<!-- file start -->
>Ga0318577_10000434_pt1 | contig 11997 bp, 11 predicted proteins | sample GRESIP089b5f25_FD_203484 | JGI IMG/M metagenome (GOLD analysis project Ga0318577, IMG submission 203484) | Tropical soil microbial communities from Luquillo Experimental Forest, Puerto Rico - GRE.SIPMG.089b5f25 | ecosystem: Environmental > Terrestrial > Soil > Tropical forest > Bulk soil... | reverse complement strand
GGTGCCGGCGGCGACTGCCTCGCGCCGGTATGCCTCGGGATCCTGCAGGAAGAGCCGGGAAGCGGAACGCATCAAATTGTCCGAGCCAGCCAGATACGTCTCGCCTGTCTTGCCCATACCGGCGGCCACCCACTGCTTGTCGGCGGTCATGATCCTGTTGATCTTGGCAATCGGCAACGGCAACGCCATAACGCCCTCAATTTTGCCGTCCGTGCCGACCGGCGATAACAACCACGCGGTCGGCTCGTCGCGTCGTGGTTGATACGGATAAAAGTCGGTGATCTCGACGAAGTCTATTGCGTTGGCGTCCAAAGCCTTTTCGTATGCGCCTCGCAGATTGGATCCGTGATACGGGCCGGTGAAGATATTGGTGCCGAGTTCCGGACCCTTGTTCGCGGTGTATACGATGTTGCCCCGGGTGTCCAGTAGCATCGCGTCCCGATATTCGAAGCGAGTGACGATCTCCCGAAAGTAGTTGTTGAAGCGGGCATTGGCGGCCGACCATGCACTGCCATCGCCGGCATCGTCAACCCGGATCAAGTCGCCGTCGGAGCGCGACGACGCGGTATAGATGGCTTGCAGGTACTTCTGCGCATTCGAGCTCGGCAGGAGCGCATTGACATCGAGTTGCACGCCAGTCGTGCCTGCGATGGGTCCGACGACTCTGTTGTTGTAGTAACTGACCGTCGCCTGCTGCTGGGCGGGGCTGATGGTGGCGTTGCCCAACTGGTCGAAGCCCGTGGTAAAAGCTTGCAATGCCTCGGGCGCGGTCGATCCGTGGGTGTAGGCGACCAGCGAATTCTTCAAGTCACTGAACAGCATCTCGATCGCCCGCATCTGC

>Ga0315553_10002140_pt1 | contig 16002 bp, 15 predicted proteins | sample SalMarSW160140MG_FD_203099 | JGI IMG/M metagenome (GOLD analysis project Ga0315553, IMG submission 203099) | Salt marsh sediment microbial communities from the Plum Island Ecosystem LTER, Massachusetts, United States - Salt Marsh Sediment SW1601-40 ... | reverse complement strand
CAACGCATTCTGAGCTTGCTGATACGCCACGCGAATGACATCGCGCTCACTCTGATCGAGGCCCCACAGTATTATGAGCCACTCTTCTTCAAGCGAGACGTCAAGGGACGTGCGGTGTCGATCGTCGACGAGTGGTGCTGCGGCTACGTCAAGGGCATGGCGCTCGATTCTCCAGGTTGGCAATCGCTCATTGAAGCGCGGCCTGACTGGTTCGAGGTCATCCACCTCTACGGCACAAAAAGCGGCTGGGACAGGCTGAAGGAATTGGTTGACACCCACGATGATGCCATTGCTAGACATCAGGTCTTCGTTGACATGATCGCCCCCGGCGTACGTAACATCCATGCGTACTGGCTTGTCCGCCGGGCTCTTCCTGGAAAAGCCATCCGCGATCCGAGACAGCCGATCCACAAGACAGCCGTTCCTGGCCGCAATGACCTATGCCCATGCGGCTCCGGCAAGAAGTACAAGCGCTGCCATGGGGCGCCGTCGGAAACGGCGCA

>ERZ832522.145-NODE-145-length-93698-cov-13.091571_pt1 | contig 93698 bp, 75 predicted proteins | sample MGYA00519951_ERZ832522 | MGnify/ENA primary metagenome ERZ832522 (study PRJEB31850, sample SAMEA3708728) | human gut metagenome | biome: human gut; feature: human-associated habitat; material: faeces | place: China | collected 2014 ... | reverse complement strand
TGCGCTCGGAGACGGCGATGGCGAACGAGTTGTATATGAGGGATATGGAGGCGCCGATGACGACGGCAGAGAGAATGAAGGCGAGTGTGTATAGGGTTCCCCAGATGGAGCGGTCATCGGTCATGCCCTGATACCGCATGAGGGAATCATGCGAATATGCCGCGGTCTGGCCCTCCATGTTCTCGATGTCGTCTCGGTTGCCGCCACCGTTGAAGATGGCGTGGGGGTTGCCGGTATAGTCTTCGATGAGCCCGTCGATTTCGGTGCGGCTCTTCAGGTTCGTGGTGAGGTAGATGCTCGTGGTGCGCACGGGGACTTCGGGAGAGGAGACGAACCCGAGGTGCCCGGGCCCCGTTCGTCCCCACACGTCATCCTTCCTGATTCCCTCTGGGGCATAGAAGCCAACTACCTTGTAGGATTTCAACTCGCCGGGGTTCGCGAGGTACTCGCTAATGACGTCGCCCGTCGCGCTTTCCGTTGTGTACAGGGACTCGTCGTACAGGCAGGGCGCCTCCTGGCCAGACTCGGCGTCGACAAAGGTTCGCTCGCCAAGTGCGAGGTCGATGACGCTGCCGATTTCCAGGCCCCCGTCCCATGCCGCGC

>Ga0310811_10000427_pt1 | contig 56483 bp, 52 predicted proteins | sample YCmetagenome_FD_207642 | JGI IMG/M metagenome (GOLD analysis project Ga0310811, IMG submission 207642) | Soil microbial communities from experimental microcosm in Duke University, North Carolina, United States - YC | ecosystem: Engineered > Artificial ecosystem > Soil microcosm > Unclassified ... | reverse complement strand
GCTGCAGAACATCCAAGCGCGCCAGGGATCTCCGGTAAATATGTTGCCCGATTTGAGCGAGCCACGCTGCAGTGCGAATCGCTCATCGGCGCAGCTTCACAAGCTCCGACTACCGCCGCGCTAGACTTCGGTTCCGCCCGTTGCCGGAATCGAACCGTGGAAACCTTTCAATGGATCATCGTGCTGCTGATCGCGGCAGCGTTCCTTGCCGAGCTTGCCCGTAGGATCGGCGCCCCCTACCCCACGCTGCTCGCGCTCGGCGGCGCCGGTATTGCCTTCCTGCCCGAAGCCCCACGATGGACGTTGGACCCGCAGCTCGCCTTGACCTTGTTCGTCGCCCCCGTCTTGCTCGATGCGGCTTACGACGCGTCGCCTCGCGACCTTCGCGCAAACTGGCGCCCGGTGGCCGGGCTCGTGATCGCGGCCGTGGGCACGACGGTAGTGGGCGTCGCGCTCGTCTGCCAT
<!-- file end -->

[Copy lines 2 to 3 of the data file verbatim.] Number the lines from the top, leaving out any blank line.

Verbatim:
GGTGCCGGCGGCGACTGCCTCGCGCCGGTATGCCTCGGGATCCTGCAGGAAGAGCCGGGAAGCGGAACGCATCAAATTGTCCGAGCCAGCCAGATACGTCTCGCCTGTCTTGCCCATACCGGCGGCCACCCACTGCTTGTCGGCGGTCATGATCCTGTTGATCTTGGCAATCGGCAACGGCAACGCCATAACGCCCTCAATTTTGCCGTCCGTGCCGACCGGCGATAACAACCACGCGGTCGGCTCGTCGCGTCGTGGTTGATACGGATAAAAGTCGGTGATCTCGACGAAGTCTATTGCGTTGGCGTCCAAAGCCTTTTCGTATGCGCCTCGCAGATTGGATCCGTGATACGGGCCGGTGAAGATATTGGTGCCGAGTTCCGGACCCTTGTTCGCGGTGTATACGATGTTGCCCCGGGTGTCCAGTAGCATCGCGTCCCGATATTCGAAGCGAGTGACGATCTCCCGAAAGTAGTTGTTGAAGCGGGCATTGGCGGCCGACCATGCACTGCCATCGCCGGCATCGTCAACCCGGATCAAGTCGCCGTCGGAGCGCGACGACGCGGTATAGATGGCTTGCAGGTACTTCTGCGCATTCGAGCTCGGCAGGAGCGCATTGACATCGAGTTGCACGCCAGTCGTGCCTGCGATGGGTCCGACGACTCTGTTGTTGTAGTAACTGACCGTCGCCTGCTGCTGGGCGGGGCTGATGGTGGCGTTGCCCAACTGGTCGAAGCCCGTGGTAAAAGCTTGCAATGCCTCGGGCGCGGTCGATCCGTGGGTGTAGGCGACCAGCGAATTCTTCAAGTCACTGAACAGCATCTCGATCGCCCGCATCTGC

>Ga0315553_10002140_pt1 | contig 16002 bp, 15 predicted proteins | sample SalMarSW160140MG_FD_203099 | JGI IMG/M metagenome (GOLD analysis project Ga0315553, IMG submission 203099) | Salt marsh sediment microbial communities from the Plum Island Ecosystem LTER, Massachusetts, United States - Salt Marsh Sediment SW1601-40 ... | reverse complement strand